The delicate dance of one Erin O’Toole

It is a known fact in politics that when one runs for leadership of a party, one runs to the base, and that may be especially true of parties more to the right.


It is a known fact in politics that when one runs for leadership of a party, one runs to the base, and that may be especially true of parties more to the right.

On the right, definitely in the United States as well as Canada, there is a base that is not only fiscally conservative, but socially as well. You cannot win leadership without the support of this cohort, and therefore during the course of your campaign you may cater to them, and make promises.

Then, leadership secured, one makes an effort to pivot to the center again.

This is certainly the case for Conservative Party of Canada leader Erin O’Toole. He was in an especially tight spot during his leadership race because two of his opponents were far to the right of him, namely Leslyn Lewis and Derek Sloan. His other opponent, and closest competitor, was Peter Mackay, from the more centrist wing of the party. O’Toole had no problem painting Mackay as “Liberal Light”, and appealing to the base that supported Lewis and Sloan. And it worked. He won, with a little support from Lewis on an extra ballot.

But now the chickens may be coming home to roost.

Before O’Toole has had much of a chance to define himself as a middle of the road Conservative, the Liberal Party of Canada took the opportunity to paint him orange. Trump Orange.

O’Toole hasn’t helped himself with comments about dumb, radical lefties, or appeals to “middle-class Canadians with roots in family, home and nation” while lamenting “global elites”.

The Liberal mischief appeared in a fundraising letter sent out two weeks ago which mentioned O’Toole catering to the extreme right.

With the mess in the United States fresh in everyone’s memory, the last thing O’Toole needs is to be linked in any way to Trump’s populist movement.

And indeed O’Toole responded to the criticism by saying there is “no place for the far right” in the Conservative Party, while also decrying the Liberal’s “dirty tricks”.

Former opponent Derek Sloan may have done O’Toole a bit of a favour, or at least handed him an opportunity to appear to reject extremism, as news surfaced last week that Sloan had accepted a political donation from a “well-known white supremacist”. Those are O’Toole’s own words. And O’Toole immediately said he would throw Sloan out of the Conservative caucus, and make sure he won’t run as a Conservative in the next election.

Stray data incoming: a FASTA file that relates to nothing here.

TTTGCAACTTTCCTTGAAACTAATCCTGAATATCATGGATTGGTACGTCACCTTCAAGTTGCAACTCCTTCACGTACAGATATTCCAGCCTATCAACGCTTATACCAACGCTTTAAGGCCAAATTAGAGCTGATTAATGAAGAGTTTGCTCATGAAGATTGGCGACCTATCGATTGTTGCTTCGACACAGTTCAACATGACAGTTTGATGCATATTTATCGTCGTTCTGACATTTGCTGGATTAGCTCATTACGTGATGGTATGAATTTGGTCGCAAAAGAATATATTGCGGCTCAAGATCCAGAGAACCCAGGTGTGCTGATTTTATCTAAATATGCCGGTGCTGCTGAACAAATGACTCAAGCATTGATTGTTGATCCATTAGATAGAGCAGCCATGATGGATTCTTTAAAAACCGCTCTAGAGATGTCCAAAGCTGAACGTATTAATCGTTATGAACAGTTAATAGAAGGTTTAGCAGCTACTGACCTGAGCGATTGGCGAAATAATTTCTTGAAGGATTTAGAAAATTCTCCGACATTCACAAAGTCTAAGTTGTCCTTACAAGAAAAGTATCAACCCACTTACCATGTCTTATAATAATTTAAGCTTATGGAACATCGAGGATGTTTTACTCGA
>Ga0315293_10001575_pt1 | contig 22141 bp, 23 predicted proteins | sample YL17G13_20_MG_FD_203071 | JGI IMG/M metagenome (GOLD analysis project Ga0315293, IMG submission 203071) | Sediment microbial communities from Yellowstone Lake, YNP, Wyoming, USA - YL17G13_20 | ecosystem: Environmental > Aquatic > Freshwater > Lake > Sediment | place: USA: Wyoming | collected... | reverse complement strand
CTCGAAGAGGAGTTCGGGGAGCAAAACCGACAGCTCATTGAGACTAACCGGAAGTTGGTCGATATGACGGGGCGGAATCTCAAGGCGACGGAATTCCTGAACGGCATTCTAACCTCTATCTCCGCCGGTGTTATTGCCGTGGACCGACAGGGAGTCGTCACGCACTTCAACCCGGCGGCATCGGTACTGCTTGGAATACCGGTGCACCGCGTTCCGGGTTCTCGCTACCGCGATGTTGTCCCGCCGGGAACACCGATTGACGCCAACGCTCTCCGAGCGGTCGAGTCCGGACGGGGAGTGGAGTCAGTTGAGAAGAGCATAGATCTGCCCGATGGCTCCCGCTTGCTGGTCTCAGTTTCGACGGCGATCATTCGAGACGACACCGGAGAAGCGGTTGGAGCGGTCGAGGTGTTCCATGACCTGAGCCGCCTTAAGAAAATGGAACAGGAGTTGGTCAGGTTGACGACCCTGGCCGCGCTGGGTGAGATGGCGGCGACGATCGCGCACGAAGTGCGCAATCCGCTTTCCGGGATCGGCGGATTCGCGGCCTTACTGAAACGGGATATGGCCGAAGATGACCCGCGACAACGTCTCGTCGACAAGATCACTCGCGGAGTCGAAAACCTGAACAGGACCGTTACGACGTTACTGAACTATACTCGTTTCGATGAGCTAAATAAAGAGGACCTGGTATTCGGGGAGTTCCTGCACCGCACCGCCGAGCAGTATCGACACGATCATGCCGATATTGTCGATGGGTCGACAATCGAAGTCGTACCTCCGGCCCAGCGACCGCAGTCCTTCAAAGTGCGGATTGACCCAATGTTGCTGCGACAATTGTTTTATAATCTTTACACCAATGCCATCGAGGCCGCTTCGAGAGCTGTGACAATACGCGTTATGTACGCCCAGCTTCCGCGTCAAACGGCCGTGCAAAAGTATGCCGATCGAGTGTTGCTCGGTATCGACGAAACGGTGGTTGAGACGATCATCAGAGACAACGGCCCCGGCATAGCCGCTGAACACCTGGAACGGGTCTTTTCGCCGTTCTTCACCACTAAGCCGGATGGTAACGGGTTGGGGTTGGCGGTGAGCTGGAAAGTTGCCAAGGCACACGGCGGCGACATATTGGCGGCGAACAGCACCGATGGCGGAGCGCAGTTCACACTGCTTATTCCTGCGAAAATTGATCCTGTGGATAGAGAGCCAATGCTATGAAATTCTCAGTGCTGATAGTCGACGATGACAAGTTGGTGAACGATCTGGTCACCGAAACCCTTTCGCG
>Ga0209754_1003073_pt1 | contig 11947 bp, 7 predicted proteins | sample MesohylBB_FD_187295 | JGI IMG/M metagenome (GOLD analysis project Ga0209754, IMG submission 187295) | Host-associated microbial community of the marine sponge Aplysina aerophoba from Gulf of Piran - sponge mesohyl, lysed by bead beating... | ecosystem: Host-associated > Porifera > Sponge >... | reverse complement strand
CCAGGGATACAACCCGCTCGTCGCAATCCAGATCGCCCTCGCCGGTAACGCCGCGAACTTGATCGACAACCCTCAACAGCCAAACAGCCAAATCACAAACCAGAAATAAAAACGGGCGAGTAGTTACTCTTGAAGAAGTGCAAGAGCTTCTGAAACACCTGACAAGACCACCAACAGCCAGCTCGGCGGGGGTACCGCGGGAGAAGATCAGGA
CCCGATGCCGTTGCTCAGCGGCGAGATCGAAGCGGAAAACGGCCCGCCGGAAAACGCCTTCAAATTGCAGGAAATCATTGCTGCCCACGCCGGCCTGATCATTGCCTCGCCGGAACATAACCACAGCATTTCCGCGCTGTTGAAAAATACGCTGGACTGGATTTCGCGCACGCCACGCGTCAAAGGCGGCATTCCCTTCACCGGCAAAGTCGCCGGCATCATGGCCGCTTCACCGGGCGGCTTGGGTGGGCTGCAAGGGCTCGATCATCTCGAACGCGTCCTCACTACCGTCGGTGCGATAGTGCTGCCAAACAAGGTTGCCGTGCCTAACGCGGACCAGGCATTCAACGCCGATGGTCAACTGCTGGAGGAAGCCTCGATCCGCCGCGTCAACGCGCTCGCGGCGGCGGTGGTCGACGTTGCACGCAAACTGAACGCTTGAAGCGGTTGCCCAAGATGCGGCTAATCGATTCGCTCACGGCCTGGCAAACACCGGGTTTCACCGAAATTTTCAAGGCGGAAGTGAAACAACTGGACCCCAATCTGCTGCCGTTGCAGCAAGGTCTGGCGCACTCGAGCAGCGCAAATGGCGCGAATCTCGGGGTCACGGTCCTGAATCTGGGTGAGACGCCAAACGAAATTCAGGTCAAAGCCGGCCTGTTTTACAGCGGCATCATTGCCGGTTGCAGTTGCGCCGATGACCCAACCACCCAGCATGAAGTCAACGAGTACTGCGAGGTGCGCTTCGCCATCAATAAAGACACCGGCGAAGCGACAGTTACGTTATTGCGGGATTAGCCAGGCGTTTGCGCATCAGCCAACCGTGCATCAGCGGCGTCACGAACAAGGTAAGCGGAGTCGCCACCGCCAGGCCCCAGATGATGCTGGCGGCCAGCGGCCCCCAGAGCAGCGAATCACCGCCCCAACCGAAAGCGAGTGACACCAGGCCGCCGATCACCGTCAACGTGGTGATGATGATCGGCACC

“Racism is a disease of the soul, repugnant to our core values,” O’Toole said. “It has no place in our country. It has no place in the Conservative Party of Canada. I won’t tolerate it.”

And indeed, the party voted to eject Sloan on Wednesday, January 20, 2021.

Sloan points out that while O’Toole is decrying him for accepting a donation from the white supremacist in question, one Paul Fromm, the same man was a party member and voted in last year’s leadership race. Pretty hypocritical, Sloan says. He’s not wrong. However, it was Sloan’s campaign that sold Fromm the party membership, but Sloan pointed out that any online registration for new members was directed from his campaign website to the main Conservative Party website.

“This was the worst mistake they ever made and they will regret this. I’m positive of it,” Sloan said, urging his supporters to keep their party memberships so they can attend the Conservative policy convention in March.

So this is the position that O’Toole now finds himself in. Instead of making himself known to Canadian voters who are likely to head to the polls some time this year, O’Toole is in the midst of an in-party fight. It will take a delicate step indeed to reject far-right populism while still maintaining the support of the far-right of his base.

It remains to be seen if O’Toole has the dance skills to do so.

Kimberley Bulletin

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